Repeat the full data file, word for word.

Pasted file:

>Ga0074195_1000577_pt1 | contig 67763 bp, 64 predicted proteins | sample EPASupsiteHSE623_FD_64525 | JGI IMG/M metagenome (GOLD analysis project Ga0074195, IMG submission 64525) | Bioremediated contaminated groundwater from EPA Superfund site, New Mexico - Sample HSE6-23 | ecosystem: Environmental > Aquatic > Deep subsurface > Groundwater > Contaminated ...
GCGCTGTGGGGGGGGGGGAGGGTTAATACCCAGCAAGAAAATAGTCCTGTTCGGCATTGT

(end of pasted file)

>Ga0074195_1000577_pt1 | contig 67763 bp, 64 predicted proteins | sample EPASupsiteHSE623_FD_64525 | JGI IMG/M metagenome (GOLD analysis project Ga0074195, IMG submission 64525) | Bioremediated contaminated groundwater from EPA Superfund site, New Mexico - Sample HSE6-23 | ecosystem: Environmental > Aquatic > Deep subsurface > Groundwater > Contaminated ...
GCGCTGTGGGGGGGGGGGAGGGTTAATACCCAGCAAGAAAATAGTCCTGTTCGGCATTGT